By Grace Mayer
WAYLAND – While many programs and activities targeted toward kids were canceled during the pandemic and several small, local businesses teetered on the edge of closing, A Broadway Kids Co. (ABC), a local theatre company founded by president and director Jody Nichols, 52, did the unthinkable: she decided to expand ABC by opening a new branch run by her niece in MetroWest.
“Who starts a program in the middle of a pandemic?” Nichols said. “We do.”
Although many businesses opted to operate entirely virtual, by June 23 of last year Nichols was running her summer theatre workshops for kids in-person and abiding to Covid-19 guidelines. She also noticed the demand for her workshops, which included 5-days worth of acting, dancing, and singing, grew during the pandemic.
After parents asked Nichols for additional workshops for their kids when the start of the school year was pushed back, she increased the number she was offering from 9 weeks to 13 weeks.
While theatre has always been a central part of Nichol’s life, show tunes played around the clock in her house growing up, which Nichols has continued with her own family—her love for musicals is also shared by her niece Madi Kombliet, 23, a Framingham High graduate and the director of ABC’s summer workshops at its new branch in Wayland.
“I’m looking forward to being able to bring the love and the joy I have for musical theatre [to ABC], because I am such a musical theatre nerd down to the bone,” Kornbleit said.
Kornbliet, who’s love for musical theatre also stems from when she first began singing and dancing at 4, has worked alongside her aunt at ABC since she was a kid.
Although she never performed in any of the theatre programs at ABC, Kornbliet said she worked backstage at every show her aunt ran, ensuring that the kids were prepared to go on stage.
“That was really where I got to see the love and the joy that ABC brought to families,” Kornbliet said. “And I can’t wait to bring that here [in Wayland].”
Nichols started ABC for her daughter, who also adopted her mother’s proclivity for performance. After Nichols couldn’t find a program in her area that combined musical theatre, dance, and song, she created ABC in 2008.
Thirteen years later, ABC’s West branch is debuting six summer workshops that run from July 12 through August 13.
“The kids start off the weeks not knowing anybody, and they end the weeks never wanting to leave,” Kornbliet said.
Kids ages 6 to 14 are invited to sign up for the five-day workshops filled with singing, dancing, and scene performances. Each week will center around music and scenes from a musical, including The Greatest Showman, Annie, Aladdin, Disney’s Descendants, and Hamilton. The last workshop offered in the summer will feature work from a medley of musicals, including Wicked, The Lion King, and Shrek.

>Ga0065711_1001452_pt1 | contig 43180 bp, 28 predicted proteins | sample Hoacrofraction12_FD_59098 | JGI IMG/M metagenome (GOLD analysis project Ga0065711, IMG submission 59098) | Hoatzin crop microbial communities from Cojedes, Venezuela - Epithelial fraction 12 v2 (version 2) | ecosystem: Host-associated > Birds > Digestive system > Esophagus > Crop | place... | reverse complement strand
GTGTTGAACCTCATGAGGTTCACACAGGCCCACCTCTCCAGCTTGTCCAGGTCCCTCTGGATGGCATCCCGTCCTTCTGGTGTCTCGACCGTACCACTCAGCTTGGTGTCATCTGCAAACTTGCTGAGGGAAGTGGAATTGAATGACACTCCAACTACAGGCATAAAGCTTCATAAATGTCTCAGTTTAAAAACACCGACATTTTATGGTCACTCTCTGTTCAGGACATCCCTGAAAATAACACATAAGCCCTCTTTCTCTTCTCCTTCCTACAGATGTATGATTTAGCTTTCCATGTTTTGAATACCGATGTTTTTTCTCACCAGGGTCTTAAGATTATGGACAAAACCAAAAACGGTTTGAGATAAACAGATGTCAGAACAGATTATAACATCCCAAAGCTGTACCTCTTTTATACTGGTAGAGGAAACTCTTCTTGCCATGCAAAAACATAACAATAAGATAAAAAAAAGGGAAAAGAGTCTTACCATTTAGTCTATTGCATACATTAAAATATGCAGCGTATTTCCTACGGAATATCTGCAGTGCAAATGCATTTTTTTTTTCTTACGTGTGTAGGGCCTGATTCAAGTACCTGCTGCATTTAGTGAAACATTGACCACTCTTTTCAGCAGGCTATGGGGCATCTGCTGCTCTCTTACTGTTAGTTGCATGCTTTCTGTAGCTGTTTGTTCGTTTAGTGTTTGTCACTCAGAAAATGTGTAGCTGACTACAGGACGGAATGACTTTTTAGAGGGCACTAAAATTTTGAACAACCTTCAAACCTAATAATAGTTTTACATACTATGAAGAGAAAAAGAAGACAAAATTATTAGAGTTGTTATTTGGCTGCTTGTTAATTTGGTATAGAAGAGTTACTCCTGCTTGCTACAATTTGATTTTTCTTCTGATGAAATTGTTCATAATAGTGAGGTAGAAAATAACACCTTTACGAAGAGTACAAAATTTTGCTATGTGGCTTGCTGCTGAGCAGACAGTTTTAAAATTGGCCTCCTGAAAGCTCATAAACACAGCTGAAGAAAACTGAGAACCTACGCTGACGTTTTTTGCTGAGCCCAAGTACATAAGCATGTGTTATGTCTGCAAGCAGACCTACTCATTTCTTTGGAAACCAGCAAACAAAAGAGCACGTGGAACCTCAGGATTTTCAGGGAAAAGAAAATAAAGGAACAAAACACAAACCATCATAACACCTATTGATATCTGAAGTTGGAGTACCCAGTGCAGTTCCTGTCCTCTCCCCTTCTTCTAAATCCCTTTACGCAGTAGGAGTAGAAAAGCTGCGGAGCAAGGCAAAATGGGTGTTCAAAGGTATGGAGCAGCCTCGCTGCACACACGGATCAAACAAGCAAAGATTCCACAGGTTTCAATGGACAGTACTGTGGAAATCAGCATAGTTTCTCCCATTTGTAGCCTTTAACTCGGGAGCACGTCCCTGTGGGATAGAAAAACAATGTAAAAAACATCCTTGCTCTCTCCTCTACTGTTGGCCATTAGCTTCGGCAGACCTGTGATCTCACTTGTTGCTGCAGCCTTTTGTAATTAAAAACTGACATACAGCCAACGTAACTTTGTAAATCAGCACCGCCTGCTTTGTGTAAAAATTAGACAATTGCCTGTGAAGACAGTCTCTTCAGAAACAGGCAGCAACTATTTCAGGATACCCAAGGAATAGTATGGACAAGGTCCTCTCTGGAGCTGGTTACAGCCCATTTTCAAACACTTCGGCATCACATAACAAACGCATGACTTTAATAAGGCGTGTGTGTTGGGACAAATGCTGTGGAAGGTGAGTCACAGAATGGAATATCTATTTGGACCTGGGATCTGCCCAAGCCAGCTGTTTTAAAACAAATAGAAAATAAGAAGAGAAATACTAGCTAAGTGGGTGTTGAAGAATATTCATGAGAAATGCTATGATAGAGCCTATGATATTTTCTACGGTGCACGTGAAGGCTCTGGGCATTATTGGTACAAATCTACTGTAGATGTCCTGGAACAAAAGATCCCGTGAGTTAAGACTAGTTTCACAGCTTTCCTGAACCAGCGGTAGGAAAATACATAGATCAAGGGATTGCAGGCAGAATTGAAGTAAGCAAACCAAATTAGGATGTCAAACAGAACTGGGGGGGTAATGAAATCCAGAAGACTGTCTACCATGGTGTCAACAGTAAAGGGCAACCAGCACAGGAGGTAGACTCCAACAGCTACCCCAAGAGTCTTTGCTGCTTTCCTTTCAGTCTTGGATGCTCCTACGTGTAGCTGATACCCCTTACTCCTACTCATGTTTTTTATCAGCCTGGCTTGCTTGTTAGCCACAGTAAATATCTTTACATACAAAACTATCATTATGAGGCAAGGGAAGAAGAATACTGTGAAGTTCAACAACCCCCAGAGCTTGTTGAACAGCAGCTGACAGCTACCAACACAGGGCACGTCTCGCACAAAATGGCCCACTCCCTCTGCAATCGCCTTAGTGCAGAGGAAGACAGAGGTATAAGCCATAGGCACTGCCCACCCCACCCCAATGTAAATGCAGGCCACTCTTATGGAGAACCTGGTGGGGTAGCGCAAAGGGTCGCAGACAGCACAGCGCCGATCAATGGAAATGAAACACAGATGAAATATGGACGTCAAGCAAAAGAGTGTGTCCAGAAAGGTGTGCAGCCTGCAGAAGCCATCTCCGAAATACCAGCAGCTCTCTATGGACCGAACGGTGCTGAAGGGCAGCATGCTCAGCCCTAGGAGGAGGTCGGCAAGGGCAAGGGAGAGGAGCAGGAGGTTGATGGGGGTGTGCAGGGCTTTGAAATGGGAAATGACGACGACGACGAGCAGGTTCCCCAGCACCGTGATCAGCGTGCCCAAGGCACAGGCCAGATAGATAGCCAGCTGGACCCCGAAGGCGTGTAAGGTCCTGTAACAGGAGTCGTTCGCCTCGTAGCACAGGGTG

The workshops for Disney’s Descendants and Hamilton have already been filled, but spots are still available for the remaining 4 weeks.
In part due to the pandemic, the in-person workshops will only consist of 10 to 13 students.
The workshops will be held at the Peace Lutheran Church and Community Arts Center in Wayland.
While mask mandates have been lifted across Massachusetts, Nichols said that instructors will wear masks but kids will have the choice to wear masks. Even if kids elect to wear masks, they’ll have temperature checks and maintain social distancing while attending the workshops.
“We’re just going to take it slow,” Nichols said. “As things start to open up and people start to feel comfortable, then we will reevaluate during the summer.”
In addition to the summer workshops, Nichols, who has a background in dance from the Boston Conservatory, and Kornbliet, who is currently completing her degree in teaching from Framingham State University, will be running improv, music, on-camera classes, and other programs throughout the summer at ABC’s North and West branches.
For the summer workshops, Kornbleit said she plans to incorporate scene writing, creating commercials, performing cold reads of scripts, and karaoke—which her aunt often incorporated in her own workshops. But Kornbliet isn’t the only family member who’s dedicated time to ABC.
“[ABC] is about family,” Nichols said. “My mother comes with me every day to ABC, and my sister and Madi have been to every single show of mine since 2013.”
In 2014, three generations of Nichols’ family—Nichol, her mother, sister, niece, daughter, and son—took to the stage one-by-one to perform a choreographed dance routine to Dom DeLuise and the Muppets’ song “We’ve Got Us.” This memory, which Nichols said she hopes to recreate some day, demonstrates what ABC is all about: family. Nichols said that at ABC, her students become part of the ABC family.
The theatre company has had such an impact on the families and kids involved in the programs, that ABC was voted Northshore Magazine’s Best Kids’ Program four times, including as readers’ choice in 2016 and 2019; tying for readers’ choice with Tiny Tunes’ music program in 2017; and as editor’s choice in 2018 for the magazine’s Best of North Shore awards.
Although ABC is designed to teach kids the fundamentals of theatre, dance, and song, Nichols said the company is really about creating a family and establishing a nurturing environment where kids feel comfortable exploring the arts.
“It’s all about love,” Nichols said. “If you love them, they will thrive. Pour a little water on them, sprinkle them with fairy dust, and all is well.”
Grace Mayer is a senior at Boston College studying marketing and journalism. She is also the head arts editor for Boston College’s newspaper, The Heights, where she’s covered the arts beat for three years. She is excited to report on a variety of beats for Framingham SOURCE this summer. You can contact her at firstname.lastname@example.org.
Photos submitted to SOURCE media